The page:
Living in Florida means not worrying about getting a good parking place when I'm shopping. In fact, the weather is so beautiful in Florida this time of year that I purposefully park far away. It allows the ol' pedometer a chance to click a few extra times as I work off the eggnog consumed over the holidays and also allows me to enjoy a little sun on my face and the sight of palm trees swaying in the breeze. But we all know the weather in Florida isn't always so pleasant. Hurricanes agree with all those Disney tourists that Florida is a favorite place to visit. The most recent one in our area, Wilma, came from the southwest with a vengeance. It slammed us - uprooting trees, knocking down power lines, sending roof tiles as projectile missiles through the air. Then it cleared. And the weather was sunny and calm. And for a short amount of time, all was well. But it was only the eye of the storm - with even more damaging hurricane winds churning behind it.

That memory of Wilma, particularly its large, sunny eye, kind of reminds me of the year 2011 as it relates to the unfolding implementation of the Patient Protection and Affordable Care Act. As the curtain comes down on the first full year of health care reform, things are relatively quiet, and claims experience is relatively typical. By 2018, we may find ourselves reflecting on 2011 and recalling that we were all in the calm eye of a Category 5 hurricane.

Effective Jan. 1, 2010, we welcomed the "kids" back in the plan as growing percentages of parents also welcomed them back into the nest. There really wasn't a huge jump in our claims that could be attributed to covering 26-year-old dependents, but Florida already covers kids through age 25. Any covered dependent adds an annual cost to a health plan, but these young bucks are, for the most part, pretty healthy. But not all employers saw such a smooth transition to this eligibility mandate. One source estimated that 2.3 million new dependents were enrolled on employer-sponsored plans nationwide, and that they have been, at least in part, responsible for the average 9% increase in costs over plan year 2010.

 

On board with ERRP

We jumped into the Early Retirement Reinsurance Program before the ink was dry on the president's signature. After all, we're a very "wise" group in county government. Our average enrollee is age 50, so there were plenty of folks falling in that 55- to 64-year-old age group. There were a few bumps along the road to reimbursement, but we managed to bank a few hundred thousand dollars that will offset costs in 2012. Our staff also enjoyed a bonding moment as we dutifully stuffed envelopes filled with required ERRP notices.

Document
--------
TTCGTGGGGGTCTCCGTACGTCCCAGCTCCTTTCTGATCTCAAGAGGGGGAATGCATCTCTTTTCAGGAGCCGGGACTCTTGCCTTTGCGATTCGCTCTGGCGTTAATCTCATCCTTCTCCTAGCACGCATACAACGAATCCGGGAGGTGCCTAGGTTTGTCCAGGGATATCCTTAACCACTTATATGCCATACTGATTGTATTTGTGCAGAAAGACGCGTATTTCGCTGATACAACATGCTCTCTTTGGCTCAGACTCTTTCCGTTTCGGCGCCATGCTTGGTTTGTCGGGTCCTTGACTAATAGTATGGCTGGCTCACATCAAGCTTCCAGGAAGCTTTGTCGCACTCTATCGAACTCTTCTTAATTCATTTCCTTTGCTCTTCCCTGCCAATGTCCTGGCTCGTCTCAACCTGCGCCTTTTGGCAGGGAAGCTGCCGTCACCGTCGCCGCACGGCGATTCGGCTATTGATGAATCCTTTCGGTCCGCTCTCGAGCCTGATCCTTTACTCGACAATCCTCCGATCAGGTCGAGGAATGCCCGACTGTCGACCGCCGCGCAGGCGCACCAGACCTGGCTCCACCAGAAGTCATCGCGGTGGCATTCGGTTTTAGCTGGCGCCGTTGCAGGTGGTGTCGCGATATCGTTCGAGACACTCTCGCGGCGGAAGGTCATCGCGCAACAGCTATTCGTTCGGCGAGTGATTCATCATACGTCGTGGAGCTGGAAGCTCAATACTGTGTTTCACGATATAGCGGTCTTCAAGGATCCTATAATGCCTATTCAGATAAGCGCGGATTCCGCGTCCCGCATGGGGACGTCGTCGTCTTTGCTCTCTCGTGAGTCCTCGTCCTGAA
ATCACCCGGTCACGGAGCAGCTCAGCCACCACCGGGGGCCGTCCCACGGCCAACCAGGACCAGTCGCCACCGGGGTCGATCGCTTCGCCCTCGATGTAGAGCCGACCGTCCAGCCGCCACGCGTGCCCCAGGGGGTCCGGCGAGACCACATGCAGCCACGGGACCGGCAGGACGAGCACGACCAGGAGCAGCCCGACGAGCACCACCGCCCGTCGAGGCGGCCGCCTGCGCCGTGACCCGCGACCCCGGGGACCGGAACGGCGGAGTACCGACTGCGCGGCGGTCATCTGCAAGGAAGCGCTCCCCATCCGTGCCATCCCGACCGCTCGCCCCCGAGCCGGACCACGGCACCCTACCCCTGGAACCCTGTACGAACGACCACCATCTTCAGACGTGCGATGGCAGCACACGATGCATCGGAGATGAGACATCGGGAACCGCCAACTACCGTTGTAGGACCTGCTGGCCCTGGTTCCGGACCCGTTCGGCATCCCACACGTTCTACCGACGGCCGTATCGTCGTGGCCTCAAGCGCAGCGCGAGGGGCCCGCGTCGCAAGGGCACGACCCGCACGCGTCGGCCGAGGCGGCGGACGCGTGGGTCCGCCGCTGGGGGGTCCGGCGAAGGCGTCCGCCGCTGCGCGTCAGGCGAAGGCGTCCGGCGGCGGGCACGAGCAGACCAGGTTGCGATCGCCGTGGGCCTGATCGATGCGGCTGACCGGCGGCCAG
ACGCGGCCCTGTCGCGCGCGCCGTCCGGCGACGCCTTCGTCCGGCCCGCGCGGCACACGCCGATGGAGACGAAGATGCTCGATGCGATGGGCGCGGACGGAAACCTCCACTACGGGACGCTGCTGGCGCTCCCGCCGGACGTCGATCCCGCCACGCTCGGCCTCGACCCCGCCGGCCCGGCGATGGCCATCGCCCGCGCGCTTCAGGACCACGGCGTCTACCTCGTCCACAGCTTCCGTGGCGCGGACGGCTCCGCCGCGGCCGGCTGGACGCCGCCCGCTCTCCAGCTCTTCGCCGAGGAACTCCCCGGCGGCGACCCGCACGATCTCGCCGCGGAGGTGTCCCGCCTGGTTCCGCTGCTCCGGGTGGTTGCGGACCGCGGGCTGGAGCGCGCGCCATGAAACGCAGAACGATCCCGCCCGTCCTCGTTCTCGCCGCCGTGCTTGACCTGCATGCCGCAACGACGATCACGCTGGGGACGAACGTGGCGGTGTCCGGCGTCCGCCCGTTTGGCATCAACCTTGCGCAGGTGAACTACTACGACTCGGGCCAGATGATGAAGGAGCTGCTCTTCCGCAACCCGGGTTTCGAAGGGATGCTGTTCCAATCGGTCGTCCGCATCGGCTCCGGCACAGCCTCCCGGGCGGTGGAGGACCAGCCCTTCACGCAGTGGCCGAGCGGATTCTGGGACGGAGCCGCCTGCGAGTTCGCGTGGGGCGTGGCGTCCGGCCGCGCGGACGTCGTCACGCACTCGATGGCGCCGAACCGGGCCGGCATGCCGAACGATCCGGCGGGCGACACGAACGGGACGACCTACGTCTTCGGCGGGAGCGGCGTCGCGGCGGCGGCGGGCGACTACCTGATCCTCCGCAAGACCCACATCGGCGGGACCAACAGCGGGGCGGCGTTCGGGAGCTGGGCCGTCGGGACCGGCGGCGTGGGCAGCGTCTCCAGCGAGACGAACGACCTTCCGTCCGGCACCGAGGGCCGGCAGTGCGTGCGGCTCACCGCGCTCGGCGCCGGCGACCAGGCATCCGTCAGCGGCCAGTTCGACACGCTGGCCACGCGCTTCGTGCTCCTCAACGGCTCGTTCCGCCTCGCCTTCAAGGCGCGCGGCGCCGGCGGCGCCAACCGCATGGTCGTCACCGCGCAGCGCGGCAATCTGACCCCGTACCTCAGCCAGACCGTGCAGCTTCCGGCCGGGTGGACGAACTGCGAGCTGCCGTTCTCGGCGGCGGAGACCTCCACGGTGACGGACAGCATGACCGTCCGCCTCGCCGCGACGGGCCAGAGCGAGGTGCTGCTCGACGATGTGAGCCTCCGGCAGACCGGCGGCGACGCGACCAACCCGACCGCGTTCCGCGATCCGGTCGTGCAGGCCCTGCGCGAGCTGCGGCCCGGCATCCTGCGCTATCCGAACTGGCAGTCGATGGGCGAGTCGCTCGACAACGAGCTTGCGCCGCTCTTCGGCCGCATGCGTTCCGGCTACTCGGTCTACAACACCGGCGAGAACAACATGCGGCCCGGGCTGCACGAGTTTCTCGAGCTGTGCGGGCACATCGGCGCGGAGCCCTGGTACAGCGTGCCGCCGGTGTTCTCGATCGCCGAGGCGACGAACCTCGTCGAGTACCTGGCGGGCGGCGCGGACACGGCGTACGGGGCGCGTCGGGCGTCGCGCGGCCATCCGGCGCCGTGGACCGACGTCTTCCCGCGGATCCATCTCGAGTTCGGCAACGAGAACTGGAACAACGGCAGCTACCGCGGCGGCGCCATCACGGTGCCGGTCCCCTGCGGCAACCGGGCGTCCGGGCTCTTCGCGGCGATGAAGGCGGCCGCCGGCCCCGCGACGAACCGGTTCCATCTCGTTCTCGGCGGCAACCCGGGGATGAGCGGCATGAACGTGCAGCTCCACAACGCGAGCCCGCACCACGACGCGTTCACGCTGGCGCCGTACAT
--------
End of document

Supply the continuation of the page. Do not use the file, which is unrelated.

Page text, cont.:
Our employees are getting free preventive care, which is particularly popular around flu season when they no longer have to come up with a copay for their flu shots. I'm anxious to see the year-end reporting to determine how many of us actually saw our primary care docs this year. Since South Florida government entities are still heavily insured by managed care plans, we have a pretty high rate of employees who get to their primary care doctors for preventive care each year. Claims haven't really shown a sudden increase in cost due to this benefit. However, it's too soon to tell if we've managed to cut future costs by diagnosing problems earlier, because a $20 copay is no longer stopping that small number of employees who historically haven't seen their physician on a regular basis. It's often occurred to me that the "white coat" syndrome may be more prohibitive than the $20 for that small minority.

No one seemed overly concerned about the over-the-counter drugs no longer falling under their flexible spending accounts. But like many employers, we had to significantly increase employee cost-sharing for plan year 2011, and so those flex dollars were easily absorbed.

So, for the most part, 2011 was remarkably unremarkable. In fact, the new cost-sharing provisions we put in place actually resulted in a rare decrease in claims as compared to plan year 2010. There were no regrets from my camp that we chose to bump up cost-sharing and forgo the grandfathered status of our old plan.

We even made that sneaky new Oct. 15 deadline for the distribution of our Medicare Part D Notices of Creditable Coverage and we're gearing up to meet the deadline for the $1 per plan participant annual tax - I mean, "Comparative Effectiveness Research Fee" - which will help fund research for effective treatment. That one makes me scratch my head just a bit. How have we been funding research in the past? Doesn't our great country already boast the most aggressive and innovative treatment of disease in the world already?

But as plan year 2011 came to a close, the clouds were once again brewing behind us. The next three years will bring about a multitude of changes until reform reaches its 2014 crescendo. And with an election year right in the middle of it all, employers better get their disaster plans in place. The big one's going to blow, and this one is going to make Wilma look like Pebbles!

Contributing Editor Nancy L. Bolton is the director of risk management for the Palm Beach County Board of County Commissioners in West Palm Beach, Fla.

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